Kurando Terashima, who lived from 1777 to 1837, was a middle class samurai retainer to the ruling Maeda family. Since 1974 his house and garden have been preserved as an important cultural property of the city and they are open to the public as a museum. This beautiful building provides a rare glimpse into the elegant home life of Kanazawa samurai families in the late 18th and early 19th centuries. You will find the wooden house on a quiet back street surrounded by high earthern walls. Once inside you will feel like you have stepped back in time.
Kurando Terashima was a capable official who held administrative roles in local government until changes in local politics and his own strong opinions resulted in his dismissal in 1825. He was also an accomplished painter however, and you can see some of his works displayed in his home together with works of calligraphy and other family antiques.
The staff at the house do not speak English but there is an English pamphlet that describes the background of the house and there is also an English audio explanation in some of the rooms which comes on when you press a button. Unusually for Japanese museums visitors are allowed to take pictures inside the building.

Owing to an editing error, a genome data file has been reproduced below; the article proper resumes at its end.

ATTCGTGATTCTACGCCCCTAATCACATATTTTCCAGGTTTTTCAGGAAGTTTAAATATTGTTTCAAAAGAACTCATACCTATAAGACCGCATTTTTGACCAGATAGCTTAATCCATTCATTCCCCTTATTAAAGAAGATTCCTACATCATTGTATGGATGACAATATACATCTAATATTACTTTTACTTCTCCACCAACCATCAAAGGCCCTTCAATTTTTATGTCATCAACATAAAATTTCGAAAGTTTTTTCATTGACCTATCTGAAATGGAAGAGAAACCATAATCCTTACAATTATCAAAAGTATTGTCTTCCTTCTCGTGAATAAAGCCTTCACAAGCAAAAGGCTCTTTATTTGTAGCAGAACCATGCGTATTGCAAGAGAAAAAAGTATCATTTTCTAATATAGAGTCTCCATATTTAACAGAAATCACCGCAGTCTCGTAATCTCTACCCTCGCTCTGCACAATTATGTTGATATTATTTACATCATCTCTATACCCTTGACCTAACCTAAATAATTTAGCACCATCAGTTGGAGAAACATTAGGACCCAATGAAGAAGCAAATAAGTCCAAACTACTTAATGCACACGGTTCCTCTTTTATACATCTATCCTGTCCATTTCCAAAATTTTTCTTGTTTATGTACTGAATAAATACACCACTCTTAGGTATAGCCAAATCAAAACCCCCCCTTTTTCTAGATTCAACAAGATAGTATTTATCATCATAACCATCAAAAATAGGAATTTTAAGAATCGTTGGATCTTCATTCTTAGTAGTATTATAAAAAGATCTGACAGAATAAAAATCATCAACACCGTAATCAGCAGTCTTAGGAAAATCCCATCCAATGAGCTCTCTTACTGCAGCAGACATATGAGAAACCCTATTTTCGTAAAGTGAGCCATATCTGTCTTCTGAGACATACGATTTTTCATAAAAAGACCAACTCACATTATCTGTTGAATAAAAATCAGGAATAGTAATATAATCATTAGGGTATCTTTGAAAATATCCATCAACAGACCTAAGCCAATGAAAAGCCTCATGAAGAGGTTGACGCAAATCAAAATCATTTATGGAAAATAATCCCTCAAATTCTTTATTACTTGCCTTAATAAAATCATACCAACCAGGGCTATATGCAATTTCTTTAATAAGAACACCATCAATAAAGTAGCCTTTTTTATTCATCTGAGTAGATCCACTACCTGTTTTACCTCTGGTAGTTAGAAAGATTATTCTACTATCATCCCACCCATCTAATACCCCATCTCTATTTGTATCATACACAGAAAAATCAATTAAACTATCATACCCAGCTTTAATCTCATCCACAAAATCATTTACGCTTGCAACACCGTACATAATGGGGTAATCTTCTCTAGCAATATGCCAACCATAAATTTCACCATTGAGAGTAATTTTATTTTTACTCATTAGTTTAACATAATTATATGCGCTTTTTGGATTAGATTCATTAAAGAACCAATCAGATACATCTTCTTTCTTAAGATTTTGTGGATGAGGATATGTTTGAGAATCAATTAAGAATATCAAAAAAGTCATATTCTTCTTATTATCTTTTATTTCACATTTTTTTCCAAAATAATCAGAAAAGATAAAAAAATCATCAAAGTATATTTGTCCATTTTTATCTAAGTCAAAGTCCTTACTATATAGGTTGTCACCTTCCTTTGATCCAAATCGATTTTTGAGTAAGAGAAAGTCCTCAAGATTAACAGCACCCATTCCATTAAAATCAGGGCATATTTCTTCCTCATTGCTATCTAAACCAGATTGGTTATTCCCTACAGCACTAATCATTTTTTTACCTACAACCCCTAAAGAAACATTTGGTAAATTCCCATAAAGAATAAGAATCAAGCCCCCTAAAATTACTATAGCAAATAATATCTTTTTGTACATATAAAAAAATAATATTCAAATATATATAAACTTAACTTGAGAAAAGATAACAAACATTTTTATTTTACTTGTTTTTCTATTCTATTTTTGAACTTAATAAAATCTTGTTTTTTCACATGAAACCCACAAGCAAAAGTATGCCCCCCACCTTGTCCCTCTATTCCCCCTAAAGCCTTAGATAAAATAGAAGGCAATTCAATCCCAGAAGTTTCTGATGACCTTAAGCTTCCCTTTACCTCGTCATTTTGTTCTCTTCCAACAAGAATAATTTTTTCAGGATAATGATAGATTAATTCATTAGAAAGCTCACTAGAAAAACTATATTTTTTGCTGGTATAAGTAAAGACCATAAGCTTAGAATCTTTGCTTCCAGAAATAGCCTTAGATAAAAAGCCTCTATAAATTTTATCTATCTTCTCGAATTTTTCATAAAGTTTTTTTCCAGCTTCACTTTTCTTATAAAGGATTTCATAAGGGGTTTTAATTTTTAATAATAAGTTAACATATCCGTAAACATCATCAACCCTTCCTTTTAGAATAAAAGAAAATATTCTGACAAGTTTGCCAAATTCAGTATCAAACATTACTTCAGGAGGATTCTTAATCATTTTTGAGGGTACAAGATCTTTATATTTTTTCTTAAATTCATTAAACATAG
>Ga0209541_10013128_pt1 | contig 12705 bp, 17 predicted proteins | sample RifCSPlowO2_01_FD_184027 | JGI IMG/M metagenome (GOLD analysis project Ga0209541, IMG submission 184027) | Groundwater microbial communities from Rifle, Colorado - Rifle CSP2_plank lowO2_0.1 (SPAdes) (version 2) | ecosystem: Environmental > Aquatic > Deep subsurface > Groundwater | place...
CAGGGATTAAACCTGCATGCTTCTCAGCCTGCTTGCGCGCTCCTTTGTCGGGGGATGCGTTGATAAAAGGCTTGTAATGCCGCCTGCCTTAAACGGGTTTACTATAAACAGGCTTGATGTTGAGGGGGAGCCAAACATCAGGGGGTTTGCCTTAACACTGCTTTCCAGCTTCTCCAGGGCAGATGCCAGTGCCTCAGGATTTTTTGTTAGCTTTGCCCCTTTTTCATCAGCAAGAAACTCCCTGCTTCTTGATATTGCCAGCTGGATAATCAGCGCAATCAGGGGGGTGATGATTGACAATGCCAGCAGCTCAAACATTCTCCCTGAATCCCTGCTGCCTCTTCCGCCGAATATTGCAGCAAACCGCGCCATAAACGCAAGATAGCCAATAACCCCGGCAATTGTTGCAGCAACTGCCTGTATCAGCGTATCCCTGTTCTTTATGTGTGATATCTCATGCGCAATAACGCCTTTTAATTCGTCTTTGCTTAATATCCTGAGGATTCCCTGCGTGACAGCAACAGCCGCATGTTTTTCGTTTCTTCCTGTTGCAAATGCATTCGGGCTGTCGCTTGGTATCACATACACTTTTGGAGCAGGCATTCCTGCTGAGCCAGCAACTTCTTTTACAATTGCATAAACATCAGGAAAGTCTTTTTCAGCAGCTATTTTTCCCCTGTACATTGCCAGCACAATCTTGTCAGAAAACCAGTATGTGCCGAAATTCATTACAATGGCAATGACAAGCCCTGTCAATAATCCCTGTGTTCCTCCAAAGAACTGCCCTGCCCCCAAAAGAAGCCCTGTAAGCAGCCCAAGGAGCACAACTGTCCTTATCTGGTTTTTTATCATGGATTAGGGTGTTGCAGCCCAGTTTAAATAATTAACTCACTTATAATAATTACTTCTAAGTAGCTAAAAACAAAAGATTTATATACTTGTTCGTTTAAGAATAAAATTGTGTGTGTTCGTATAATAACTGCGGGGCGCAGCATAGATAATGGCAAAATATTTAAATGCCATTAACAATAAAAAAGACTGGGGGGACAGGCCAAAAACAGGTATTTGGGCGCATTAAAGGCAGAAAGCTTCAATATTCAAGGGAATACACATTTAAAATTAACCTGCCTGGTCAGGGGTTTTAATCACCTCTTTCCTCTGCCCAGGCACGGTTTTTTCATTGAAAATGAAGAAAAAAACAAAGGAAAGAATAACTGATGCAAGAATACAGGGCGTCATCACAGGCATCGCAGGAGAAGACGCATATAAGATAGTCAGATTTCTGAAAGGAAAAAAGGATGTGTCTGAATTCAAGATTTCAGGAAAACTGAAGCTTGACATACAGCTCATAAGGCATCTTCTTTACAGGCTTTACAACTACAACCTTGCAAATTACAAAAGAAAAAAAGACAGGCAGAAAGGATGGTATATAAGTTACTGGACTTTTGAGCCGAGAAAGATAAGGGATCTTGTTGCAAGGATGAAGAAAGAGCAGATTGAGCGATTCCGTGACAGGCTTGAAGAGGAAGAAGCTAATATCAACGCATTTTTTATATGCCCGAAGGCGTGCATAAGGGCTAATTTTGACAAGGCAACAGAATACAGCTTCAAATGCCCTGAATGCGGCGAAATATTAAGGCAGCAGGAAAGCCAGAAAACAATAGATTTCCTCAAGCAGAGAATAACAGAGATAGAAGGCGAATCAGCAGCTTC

Above the entrance to the garden is a sign which reads “kensen” meaning “dry spring”. The calligraphy was written by a famous artist and musician named Urakami Gyokudo who visited Kurando to give a koto performance. The name “dry spring” is a reference to the garden pond which had no water.
The garden is delightful in all seasons but is particularly well known for its azaleas in the spring and its maple leaf foliage in the autumn.
Kurando Terashima’s House is located in the Hashiba-cho area of Kanazawa and is a 3 minute walk from the Hashiba-cho bus stop. To get there from Kanazawa Station take a Right Loop bus from bus stop #7 at the east exit bus terminal. The fare is 200 yen and it takes 10 minutes to get to the Hashiba-cho bus stop. Here is a map of the location. There are plenty of other attractions in the area as the house is close to the Ohi Pottery Museum and the Kanazawa Phonograph Museum and not far from the Higashi Chaya-gai district too.
Open: 9.30 – 17.00 (Last entry at 16.30)
Closed: December 29th – January 3rd
The museum is also occasionally closed to prepare exhibition displays.
Adults: 300 yen
Senior Citizens (aged 65+): 200 yen
High School Students & younger: Free
Powdered Green Tea: 300 yen
Article and original photos by Michael Lambe. All rights reserved.